Other than a few minutes here or there that he saw while walking into and out of a room, my son didn’t watch any television for the first two years of his life.
Everything we’d read and been told by our doctor is that TV can have many deleterious effects on babies under 2, from a higher chance they’ll develop ADD to possibility of lower cognitive function. Nothing’s 100 percent proven, of course, and I’m sure millions of kids stared at the screen since birth and turned out perfectly fine and brilliant.
Still, we figured, why not follow doctors’ advice. When he turned 2, we slowly started introducing TV to Nate, and he’s really been good about not getting too “addicted.” The first show we played for him, though, has quickly become his favorite.
The plea of “I want to watch Sesame Street!” has become a daily occurrence in our apartment, and the little guy has really learned to love Ernie, Bert, Elmo and the gang that I adored so much as a kid, too.
So when we saw that “Sesame Street Live” was coming to NYC in February, we quickly snatched up tickets hoping the experience would blow Nate’s mind.
Saturday was the big day, and it was pretty darn fun. Maybe not mind-blowing, but seeing his face and smile when the first song came on and the characters were just 50 feet away was pretty freaking special.
Some thoughts on what had to be my first live “Sesame Street” show since the early 1980s:
— The first thing that threw me was looking up that morning how long the show was. Ninety minutes. For a show aimed at the under-7 set? Seemed like a real reach to expect kids to sit in their seats that long. Our little guy stayed interested for the 40-minute first act, walked around during intermission, and was good for about 10 minutes of Act 2. Then, he was done. Hey, at least we got that much out of him.
— One of the many touches that shows “Sesame Street Live” has been doing this awhile: In the hallways leading into the theater there were coloring book stations with little tables and lots of crayons and seats for kids who couldn’t handle sitting for the whole show. Brilliant. They also were around before the show, so parents like us kept our tykes coloring until a few minutes before the entertainment was to begin.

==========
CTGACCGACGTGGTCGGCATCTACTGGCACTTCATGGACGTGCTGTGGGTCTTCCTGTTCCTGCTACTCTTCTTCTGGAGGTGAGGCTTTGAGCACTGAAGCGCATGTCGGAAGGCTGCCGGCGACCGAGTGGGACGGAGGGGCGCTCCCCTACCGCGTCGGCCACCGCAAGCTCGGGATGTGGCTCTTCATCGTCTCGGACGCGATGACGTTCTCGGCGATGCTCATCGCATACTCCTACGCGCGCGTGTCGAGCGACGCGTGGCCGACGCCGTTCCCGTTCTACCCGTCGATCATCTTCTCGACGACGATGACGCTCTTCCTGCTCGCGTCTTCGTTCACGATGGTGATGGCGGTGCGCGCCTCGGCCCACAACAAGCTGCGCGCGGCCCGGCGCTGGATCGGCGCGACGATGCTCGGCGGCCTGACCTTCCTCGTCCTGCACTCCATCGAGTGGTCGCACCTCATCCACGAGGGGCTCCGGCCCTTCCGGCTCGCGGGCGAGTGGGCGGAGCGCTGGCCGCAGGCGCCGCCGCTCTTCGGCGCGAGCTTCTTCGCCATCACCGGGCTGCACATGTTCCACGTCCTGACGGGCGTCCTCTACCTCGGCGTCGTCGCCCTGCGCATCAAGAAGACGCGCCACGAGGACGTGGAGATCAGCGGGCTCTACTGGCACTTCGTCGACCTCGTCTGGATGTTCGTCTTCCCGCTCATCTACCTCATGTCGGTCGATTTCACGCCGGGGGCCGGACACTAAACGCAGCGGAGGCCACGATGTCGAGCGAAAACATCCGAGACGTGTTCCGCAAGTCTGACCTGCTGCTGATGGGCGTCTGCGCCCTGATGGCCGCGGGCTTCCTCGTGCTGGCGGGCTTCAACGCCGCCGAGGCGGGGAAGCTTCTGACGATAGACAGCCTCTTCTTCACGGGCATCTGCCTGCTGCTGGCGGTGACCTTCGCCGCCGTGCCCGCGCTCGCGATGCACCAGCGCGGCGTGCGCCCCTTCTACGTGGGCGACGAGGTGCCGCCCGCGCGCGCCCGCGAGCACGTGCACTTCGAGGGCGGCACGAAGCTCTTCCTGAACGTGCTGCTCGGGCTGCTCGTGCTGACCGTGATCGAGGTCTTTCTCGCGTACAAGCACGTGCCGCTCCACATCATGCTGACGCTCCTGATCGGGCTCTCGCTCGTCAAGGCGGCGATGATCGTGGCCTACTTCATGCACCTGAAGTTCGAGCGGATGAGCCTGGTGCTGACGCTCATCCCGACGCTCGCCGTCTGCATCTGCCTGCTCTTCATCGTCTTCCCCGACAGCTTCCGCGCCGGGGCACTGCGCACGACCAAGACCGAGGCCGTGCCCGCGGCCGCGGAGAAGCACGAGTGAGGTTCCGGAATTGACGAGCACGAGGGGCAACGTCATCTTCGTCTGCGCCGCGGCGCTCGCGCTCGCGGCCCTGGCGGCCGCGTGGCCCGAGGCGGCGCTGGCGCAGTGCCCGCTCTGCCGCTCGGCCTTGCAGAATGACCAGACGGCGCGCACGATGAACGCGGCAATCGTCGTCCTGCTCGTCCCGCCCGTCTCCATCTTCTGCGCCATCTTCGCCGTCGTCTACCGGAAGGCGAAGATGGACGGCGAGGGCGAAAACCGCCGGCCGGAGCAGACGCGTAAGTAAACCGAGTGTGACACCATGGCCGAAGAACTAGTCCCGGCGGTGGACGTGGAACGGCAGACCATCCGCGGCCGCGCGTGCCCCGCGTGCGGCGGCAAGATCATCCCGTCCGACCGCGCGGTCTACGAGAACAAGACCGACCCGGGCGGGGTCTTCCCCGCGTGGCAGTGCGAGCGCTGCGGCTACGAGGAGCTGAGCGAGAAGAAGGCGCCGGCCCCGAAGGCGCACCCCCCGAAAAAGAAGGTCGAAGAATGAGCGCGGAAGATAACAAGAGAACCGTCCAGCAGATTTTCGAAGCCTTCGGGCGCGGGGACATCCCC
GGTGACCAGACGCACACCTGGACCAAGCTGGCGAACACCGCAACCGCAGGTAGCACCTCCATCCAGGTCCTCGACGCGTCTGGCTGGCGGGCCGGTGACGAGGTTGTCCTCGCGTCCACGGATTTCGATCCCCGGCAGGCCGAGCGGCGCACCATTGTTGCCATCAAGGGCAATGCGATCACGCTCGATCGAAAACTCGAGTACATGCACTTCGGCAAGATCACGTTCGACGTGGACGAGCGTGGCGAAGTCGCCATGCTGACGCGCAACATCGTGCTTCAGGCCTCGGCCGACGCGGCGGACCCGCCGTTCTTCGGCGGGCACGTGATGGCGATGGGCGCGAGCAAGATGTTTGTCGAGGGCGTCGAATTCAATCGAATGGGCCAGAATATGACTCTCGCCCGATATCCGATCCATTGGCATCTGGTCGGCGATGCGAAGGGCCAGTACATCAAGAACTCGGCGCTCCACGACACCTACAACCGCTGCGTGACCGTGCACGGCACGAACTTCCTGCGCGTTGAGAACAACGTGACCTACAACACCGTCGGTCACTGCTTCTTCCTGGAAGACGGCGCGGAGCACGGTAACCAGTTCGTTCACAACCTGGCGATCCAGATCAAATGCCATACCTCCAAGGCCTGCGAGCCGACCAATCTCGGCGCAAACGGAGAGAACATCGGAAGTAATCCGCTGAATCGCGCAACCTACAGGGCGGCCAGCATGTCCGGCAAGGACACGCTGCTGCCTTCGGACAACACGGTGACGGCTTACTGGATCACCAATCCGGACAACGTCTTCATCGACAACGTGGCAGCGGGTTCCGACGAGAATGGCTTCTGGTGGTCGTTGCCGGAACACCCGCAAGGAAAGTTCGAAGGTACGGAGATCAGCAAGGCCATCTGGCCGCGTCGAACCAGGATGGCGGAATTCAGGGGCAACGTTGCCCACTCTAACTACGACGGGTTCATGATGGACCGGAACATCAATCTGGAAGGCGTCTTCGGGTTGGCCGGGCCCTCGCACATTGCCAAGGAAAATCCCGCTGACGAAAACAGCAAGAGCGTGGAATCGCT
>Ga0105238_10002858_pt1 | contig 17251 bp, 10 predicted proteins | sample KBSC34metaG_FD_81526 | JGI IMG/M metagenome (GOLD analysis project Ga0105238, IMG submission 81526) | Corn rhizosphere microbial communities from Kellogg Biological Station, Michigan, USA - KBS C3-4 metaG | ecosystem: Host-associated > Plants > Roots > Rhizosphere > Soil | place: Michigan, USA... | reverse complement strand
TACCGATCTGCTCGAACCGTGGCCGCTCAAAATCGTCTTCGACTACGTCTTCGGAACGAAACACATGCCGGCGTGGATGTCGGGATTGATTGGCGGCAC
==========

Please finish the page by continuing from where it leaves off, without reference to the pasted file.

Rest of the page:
— There were 11 different places, from just inside the ticket booth to people walking down the aisles, to buy all kinds of SSL merchandise. And yet nowhere inside the arena was there a place to buy milk. No milk, for a show designed for toddlers? Insane.
— Honestly, a thought that kept going through my head as I watched Elmo and Ernie and Rosita and Telly all up there on stage was, ‘Man, it must be 1,000 degrees inside those costumes.'” Seriously, I’ve been inside one of those costumes once and it was brutal. Then add in the stage lights, all the singing and dancing they were doing… I bet Cookie Monster loses five pounds per show (which is good, because he eats cookies all day.)
— All in all, a really fun time. My little guy was happy all day and talking about the show all weekend, and that’s pretty much all you can hope for.
**Next up today, I haven’t watched an NBA Slam Dunk Contest in at least 15 years (maybe when Vince Carter started winning them is the last time I watched), but I am usually entertained watching clips of the stupendous dunks the winner throws down. This year, Glenn Robinson III, who is barely in the NBA, finished his winning Slam Dunk Contest with a pretty fantastic slam over a mascot, a cheerleader, and a tall fellow player.
Well done, Mr. Robinson.
**Finally today, I’m not sure if this story is more heartbreaking, or inspiring. But I know it’s both, and it’s a tale of a remarkable human being.
A Los Angeles man named Mohamed Bzeek has much love in his heart. Along with his wife Dawn, he has taken in foster children from L.A. County’s foster homes for the past 25 years, and since the mid-90s Bzeek has only taken in terminally ill children.
These are kids with nowhere else to go, who have often little time to live. But Bzeek adopts them and brings them home.
He has had to bury 10 children over the years, but before they passed, they were exceedingly well taken care of, and they certainly knew they were loved.
The key is, you have to love them like your own,” Bzeek said recently. “I know they are sick. I know they are going to die. I do my best as a human being and leave the rest to God.”
What an amazing story L.A. Times reporter Hailey Branson has found here. And what an amazing man Bzeek is. How many of us could bury that many children, and love them like they were our own knowing they could be gone at any moment?
He is a true hero walking among us.